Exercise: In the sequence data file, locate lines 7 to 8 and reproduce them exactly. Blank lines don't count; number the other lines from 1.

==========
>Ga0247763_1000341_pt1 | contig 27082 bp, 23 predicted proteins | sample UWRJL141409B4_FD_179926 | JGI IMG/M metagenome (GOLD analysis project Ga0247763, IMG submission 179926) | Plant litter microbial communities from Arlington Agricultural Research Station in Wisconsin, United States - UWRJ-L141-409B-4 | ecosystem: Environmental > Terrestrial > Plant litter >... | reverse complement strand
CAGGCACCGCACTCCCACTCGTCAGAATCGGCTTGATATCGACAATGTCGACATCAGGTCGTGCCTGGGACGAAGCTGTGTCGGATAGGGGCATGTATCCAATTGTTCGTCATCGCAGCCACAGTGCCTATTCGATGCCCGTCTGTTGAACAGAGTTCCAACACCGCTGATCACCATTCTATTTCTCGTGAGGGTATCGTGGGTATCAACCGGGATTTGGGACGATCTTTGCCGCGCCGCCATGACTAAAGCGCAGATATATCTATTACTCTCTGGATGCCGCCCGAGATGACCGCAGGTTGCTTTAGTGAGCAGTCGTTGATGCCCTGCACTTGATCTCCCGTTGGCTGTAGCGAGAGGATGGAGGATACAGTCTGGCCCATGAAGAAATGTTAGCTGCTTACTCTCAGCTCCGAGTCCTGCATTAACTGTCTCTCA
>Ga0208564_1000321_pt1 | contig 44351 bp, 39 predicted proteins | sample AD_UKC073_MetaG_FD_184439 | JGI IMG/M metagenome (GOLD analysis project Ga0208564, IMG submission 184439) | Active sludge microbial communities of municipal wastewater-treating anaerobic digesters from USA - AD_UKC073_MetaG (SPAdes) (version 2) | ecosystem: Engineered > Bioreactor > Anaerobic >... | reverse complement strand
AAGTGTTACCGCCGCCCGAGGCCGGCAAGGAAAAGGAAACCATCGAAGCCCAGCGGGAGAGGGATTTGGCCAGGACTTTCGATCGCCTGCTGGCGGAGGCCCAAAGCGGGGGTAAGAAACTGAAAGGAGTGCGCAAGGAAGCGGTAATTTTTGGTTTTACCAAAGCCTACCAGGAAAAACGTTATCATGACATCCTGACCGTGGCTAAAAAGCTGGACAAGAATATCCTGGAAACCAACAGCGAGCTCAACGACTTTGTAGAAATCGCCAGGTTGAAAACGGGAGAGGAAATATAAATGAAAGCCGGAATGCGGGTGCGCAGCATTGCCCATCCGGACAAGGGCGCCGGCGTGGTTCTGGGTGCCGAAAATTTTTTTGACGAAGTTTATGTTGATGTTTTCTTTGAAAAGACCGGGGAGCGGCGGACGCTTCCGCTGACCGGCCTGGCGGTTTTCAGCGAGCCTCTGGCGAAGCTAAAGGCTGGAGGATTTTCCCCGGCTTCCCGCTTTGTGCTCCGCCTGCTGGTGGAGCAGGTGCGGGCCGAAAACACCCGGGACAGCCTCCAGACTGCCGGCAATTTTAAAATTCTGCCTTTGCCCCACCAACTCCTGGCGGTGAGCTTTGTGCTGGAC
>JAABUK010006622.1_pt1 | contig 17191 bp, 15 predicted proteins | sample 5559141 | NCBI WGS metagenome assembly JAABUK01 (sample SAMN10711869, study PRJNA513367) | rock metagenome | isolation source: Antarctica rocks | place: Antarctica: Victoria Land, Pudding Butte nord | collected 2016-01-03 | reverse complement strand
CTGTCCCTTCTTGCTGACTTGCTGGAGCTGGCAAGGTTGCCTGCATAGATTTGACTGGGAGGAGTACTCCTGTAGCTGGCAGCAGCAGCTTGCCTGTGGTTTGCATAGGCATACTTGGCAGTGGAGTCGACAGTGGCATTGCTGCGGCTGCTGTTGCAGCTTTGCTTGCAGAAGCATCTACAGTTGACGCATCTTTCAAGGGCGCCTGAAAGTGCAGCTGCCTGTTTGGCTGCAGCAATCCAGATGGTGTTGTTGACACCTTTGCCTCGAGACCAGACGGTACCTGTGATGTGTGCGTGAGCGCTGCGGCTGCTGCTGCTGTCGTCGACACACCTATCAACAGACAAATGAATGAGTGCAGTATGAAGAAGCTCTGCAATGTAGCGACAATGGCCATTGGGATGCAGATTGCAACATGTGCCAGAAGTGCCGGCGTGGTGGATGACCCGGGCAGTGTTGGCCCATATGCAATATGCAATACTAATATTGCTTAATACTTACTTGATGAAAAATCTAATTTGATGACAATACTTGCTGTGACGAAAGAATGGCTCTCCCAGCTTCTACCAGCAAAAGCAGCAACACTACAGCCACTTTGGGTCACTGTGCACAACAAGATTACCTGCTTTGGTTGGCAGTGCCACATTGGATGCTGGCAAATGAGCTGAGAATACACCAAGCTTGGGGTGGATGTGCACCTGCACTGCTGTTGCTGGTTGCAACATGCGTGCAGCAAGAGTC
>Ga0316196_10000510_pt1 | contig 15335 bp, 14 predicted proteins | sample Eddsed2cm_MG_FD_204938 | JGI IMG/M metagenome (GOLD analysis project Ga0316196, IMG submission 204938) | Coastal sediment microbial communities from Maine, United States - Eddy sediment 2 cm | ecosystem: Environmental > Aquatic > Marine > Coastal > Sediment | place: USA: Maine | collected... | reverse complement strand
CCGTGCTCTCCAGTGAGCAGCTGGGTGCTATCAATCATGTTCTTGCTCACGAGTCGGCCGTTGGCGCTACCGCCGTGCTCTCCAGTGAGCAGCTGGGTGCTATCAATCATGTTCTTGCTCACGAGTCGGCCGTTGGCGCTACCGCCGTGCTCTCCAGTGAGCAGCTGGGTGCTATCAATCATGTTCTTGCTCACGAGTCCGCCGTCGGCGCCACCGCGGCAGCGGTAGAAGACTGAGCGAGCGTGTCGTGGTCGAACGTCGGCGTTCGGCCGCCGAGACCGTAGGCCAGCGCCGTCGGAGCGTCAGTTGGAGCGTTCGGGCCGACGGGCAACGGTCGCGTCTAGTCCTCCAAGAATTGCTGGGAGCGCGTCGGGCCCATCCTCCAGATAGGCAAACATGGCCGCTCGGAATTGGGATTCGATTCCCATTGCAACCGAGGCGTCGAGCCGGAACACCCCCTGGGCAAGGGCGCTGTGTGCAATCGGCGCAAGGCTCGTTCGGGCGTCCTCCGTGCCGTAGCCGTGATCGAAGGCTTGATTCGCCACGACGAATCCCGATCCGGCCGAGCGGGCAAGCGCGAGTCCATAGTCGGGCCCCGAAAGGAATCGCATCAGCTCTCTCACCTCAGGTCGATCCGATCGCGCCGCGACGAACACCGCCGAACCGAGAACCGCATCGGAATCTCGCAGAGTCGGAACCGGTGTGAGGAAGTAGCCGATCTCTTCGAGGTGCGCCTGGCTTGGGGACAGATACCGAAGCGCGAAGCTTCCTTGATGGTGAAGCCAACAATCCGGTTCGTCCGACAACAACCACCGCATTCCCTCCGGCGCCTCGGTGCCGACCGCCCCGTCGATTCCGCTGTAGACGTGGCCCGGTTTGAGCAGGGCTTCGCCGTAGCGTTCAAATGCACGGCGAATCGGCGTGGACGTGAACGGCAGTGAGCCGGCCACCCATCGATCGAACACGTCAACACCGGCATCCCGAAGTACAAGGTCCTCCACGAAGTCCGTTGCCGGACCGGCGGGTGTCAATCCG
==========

>Ga0316196_10000510_pt1 | contig 15335 bp, 14 predicted proteins | sample Eddsed2cm_MG_FD_204938 | JGI IMG/M metagenome (GOLD analysis project Ga0316196, IMG submission 204938) | Coastal sediment microbial communities from Maine, United States - Eddy sediment 2 cm | ecosystem: Environmental > Aquatic > Marine > Coastal > Sediment | place: USA: Maine | collected... | reverse complement strand
CCGTGCTCTCCAGTGAGCAGCTGGGTGCTATCAATCATGTTCTTGCTCACGAGTCGGCCGTTGGCGCTACCGCCGTGCTCTCCAGTGAGCAGCTGGGTGCTATCAATCATGTTCTTGCTCACGAGTCGGCCGTTGGCGCTACCGCCGTGCTCTCCAGTGAGCAGCTGGGTGCTATCAATCATGTTCTTGCTCACGAGTCCGCCGTCGGCGCCACCGCGGCAGCGGTAGAAGACTGAGCGAGCGTGTCGTGGTCGAACGTCGGCGTTCGGCCGCCGAGACCGTAGGCCAGCGCCGTCGGAGCGTCAGTTGGAGCGTTCGGGCCGACGGGCAACGGTCGCGTCTAGTCCTCCAAGAATTGCTGGGAGCGCGTCGGGCCCATCCTCCAGATAGGCAAACATGGCCGCTCGGAATTGGGATTCGATTCCCATTGCAACCGAGGCGTCGAGCCGGAACACCCCCTGGGCAAGGGCGCTGTGTGCAATCGGCGCAAGGCTCGTTCGGGCGTCCTCCGTGCCGTAGCCGTGATCGAAGGCTTGATTCGCCACGACGAATCCCGATCCGGCCGAGCGGGCAAGCGCGAGTCCATAGTCGGGCCCCGAAAGGAATCGCATCAGCTCTCTCACCTCAGGTCGATCCGATCGCGCCGCGACGAACACCGCCGAACCGAGAACCGCATCGGAATCTCGCAGAGTCGGAACCGGTGTGAGGAAGTAGCCGATCTCTTCGAGGTGCGCCTGGCTTGGGGACAGATACCGAAGCGCGAAGCTTCCTTGATGGTGAAGCCAACAATCCGGTTCGTCCGACAACAACCACCGCATTCCCTCCGGCGCCTCGGTGCCGACCGCCCCGTCGATTCCGCTGTAGACGTGGCCCGGTTTGAGCAGGGCTTCGCCGTAGCGTTCAAATGCACGGCGAATCGGCGTGGACGTGAACGGCAGTGAGCCGGCCACCCATCGATCGAACACGTCAACACCGGCATCCCGAAGTACAAGGTCCTCCACGAAGTCCGTTGCCGGACCGGCGGGTGTCAATCCG